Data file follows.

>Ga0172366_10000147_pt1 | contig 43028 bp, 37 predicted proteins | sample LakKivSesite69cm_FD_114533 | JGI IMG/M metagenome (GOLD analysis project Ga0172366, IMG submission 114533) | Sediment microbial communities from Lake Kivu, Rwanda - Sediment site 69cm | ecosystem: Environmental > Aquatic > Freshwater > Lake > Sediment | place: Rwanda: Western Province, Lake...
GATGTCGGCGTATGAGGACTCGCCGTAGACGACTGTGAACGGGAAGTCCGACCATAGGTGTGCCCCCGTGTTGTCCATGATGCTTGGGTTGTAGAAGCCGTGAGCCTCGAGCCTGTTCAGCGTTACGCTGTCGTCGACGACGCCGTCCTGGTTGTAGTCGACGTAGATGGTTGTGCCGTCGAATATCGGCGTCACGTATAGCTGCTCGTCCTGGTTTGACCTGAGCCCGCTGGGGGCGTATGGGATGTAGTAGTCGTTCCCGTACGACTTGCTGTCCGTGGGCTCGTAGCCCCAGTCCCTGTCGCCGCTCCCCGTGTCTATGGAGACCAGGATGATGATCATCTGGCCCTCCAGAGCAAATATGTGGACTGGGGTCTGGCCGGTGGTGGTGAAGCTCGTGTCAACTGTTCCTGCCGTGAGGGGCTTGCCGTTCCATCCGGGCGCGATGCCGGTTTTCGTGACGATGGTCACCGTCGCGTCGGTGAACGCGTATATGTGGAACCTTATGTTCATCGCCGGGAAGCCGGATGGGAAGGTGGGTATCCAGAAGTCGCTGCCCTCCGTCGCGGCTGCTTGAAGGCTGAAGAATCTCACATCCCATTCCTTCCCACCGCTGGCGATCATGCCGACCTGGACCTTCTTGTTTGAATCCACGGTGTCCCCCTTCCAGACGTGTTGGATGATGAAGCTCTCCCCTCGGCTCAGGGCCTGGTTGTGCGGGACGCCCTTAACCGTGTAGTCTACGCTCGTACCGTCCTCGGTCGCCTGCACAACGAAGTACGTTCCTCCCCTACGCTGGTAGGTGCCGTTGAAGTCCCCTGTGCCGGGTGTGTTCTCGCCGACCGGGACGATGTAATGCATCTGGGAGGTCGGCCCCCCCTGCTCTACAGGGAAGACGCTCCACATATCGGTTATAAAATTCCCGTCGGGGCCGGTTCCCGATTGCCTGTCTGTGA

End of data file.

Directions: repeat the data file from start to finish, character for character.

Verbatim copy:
>Ga0172366_10000147_pt1 | contig 43028 bp, 37 predicted proteins | sample LakKivSesite69cm_FD_114533 | JGI IMG/M metagenome (GOLD analysis project Ga0172366, IMG submission 114533) | Sediment microbial communities from Lake Kivu, Rwanda - Sediment site 69cm | ecosystem: Environmental > Aquatic > Freshwater > Lake > Sediment | place: Rwanda: Western Province, Lake...
GATGTCGGCGTATGAGGACTCGCCGTAGACGACTGTGAACGGGAAGTCCGACCATAGGTGTGCCCCCGTGTTGTCCATGATGCTTGGGTTGTAGAAGCCGTGAGCCTCGAGCCTGTTCAGCGTTACGCTGTCGTCGACGACGCCGTCCTGGTTGTAGTCGACGTAGATGGTTGTGCCGTCGAATATCGGCGTCACGTATAGCTGCTCGTCCTGGTTTGACCTGAGCCCGCTGGGGGCGTATGGGATGTAGTAGTCGTTCCCGTACGACTTGCTGTCCGTGGGCTCGTAGCCCCAGTCCCTGTCGCCGCTCCCCGTGTCTATGGAGACCAGGATGATGATCATCTGGCCCTCCAGAGCAAATATGTGGACTGGGGTCTGGCCGGTGGTGGTGAAGCTCGTGTCAACTGTTCCTGCCGTGAGGGGCTTGCCGTTCCATCCGGGCGCGATGCCGGTTTTCGTGACGATGGTCACCGTCGCGTCGGTGAACGCGTATATGTGGAACCTTATGTTCATCGCCGGGAAGCCGGATGGGAAGGTGGGTATCCAGAAGTCGCTGCCCTCCGTCGCGGCTGCTTGAAGGCTGAAGAATCTCACATCCCATTCCTTCCCACCGCTGGCGATCATGCCGACCTGGACCTTCTTGTTTGAATCCACGGTGTCCCCCTTCCAGACGTGTTGGATGATGAAGCTCTCCCCTCGGCTCAGGGCCTGGTTGTGCGGGACGCCCTTAACCGTGTAGTCTACGCTCGTACCGTCCTCGGTCGCCTGCACAACGAAGTACGTTCCTCCCCTACGCTGGTAGGTGCCGTTGAAGTCCCCTGTGCCGGGTGTGTTCTCGCCGACCGGGACGATGTAATGCATCTGGGAGGTCGGCCCCCCCTGCTCTACAGGGAAGACGCTCCACATATCGGTTATAAAATTCCCGTCGGGGCCGGTTCCCGATTGCCTGTCTGTGA